Professor John Rink’s lecture recital, ‘Chopin’s Afterthoughts’, recently given in the Performance Space at City, proved not only to be a fascinating insight into the world of Chopin, but also brought to light many issues relevant to any performer dealing with historical sources.
As the world of performance continues to develop we must consider more than ever the role of performer within music reception – are we to remain a vehicle in replicating the intentions of the composer as closely as possible, or should we allow more creative, even improvisational sway in our interpretations? It was within this wider debate that Rink situated his talk. Though a series of case studies, various interpretive problems were put forth, based on incongruities between different early editions of Chopin’s music.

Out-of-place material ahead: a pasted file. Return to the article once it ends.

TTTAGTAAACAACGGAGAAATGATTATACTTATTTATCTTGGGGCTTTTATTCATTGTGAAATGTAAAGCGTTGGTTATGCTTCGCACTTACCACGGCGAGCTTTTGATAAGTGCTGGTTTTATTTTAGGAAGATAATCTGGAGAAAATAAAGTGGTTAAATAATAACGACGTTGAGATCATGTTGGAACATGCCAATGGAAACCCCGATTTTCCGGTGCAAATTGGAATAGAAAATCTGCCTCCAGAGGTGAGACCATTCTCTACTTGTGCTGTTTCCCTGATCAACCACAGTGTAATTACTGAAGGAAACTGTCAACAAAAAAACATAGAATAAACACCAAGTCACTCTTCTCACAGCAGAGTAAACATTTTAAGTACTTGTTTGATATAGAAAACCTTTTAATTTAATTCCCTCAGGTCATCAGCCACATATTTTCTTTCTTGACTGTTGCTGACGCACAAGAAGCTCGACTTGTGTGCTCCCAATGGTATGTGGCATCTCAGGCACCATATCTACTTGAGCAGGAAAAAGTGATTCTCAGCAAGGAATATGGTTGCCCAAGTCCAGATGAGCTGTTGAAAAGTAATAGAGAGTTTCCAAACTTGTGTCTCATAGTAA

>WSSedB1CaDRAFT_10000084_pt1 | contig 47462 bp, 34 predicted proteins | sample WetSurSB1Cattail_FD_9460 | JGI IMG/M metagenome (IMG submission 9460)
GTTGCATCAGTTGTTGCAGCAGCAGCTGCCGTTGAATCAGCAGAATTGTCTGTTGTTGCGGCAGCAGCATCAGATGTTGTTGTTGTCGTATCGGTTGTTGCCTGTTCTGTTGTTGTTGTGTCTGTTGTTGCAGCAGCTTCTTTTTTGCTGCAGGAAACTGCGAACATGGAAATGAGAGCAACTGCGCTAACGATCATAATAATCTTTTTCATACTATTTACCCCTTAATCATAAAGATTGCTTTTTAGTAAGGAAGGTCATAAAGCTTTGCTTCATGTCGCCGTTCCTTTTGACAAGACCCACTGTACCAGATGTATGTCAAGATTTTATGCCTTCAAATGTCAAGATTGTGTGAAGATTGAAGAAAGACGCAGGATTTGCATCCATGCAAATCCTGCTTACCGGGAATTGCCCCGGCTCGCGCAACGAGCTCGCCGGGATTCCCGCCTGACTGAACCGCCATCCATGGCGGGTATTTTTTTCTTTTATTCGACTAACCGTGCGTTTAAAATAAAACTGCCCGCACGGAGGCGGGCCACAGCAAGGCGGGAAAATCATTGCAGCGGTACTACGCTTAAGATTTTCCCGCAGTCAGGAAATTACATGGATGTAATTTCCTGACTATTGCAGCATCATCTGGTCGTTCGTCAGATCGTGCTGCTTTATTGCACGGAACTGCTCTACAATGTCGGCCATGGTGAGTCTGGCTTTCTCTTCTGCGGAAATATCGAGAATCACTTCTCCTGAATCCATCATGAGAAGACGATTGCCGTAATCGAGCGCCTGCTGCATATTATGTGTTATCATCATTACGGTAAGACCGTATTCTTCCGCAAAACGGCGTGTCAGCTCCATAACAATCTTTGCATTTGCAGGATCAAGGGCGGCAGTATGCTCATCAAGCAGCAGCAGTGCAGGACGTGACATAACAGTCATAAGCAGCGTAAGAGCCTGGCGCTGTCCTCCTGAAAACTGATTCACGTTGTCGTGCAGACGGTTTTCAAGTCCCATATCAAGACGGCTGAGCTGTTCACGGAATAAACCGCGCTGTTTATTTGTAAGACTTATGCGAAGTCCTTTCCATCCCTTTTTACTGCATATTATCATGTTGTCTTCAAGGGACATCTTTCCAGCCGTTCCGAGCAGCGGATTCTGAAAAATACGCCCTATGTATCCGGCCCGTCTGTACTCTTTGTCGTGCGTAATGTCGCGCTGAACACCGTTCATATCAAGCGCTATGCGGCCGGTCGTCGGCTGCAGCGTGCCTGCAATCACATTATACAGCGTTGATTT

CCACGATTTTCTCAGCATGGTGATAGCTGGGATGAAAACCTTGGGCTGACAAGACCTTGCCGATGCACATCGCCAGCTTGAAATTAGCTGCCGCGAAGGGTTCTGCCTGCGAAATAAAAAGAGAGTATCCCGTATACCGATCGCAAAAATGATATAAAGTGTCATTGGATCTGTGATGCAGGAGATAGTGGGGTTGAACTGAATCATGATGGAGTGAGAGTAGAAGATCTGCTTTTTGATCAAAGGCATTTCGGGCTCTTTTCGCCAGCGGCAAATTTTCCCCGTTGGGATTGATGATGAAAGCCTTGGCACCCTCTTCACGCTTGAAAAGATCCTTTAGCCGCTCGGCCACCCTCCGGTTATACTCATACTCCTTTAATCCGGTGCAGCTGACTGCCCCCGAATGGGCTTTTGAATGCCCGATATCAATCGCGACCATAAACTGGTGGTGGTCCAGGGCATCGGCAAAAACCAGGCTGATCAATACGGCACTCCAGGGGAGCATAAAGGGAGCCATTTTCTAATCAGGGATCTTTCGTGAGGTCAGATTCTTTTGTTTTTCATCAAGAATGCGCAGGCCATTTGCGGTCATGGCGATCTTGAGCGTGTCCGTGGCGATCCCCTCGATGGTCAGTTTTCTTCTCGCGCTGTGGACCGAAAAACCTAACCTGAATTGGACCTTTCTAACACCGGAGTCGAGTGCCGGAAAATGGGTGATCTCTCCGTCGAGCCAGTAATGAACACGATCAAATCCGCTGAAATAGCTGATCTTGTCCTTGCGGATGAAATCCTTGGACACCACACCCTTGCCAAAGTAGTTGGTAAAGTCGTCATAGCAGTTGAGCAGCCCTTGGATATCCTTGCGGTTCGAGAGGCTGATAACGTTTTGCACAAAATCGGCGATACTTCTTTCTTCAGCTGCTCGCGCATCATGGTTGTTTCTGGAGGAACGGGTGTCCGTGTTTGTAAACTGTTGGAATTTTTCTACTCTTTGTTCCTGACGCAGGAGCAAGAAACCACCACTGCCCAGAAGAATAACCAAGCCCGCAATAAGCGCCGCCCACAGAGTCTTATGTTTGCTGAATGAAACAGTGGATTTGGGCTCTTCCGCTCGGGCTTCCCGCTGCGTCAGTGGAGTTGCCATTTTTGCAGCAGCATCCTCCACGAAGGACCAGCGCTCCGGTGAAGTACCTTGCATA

Known for never having ‘played his own compositions twice alike’, Chopin seemingly changed his mind on portions of several works post-publication. The upshot of this for Rink is that considering any particular Urtext edition as the ‘right’ one is not only ill-informed, but also jarring with Chopin’s compositional aesthetic.
And so, through examination of the editions, and demonstration at the piano, Rink showed how a mixing of various sources, and even (carefully considered) original improvisation around the score may be regarded as perfectly in tune with Chopin’s compositional approach. As it was put towards the end of the talk, ‘in abandoning fidelity to the letter, we capture it in spirit’.
— Ben Smith and Josie Ellis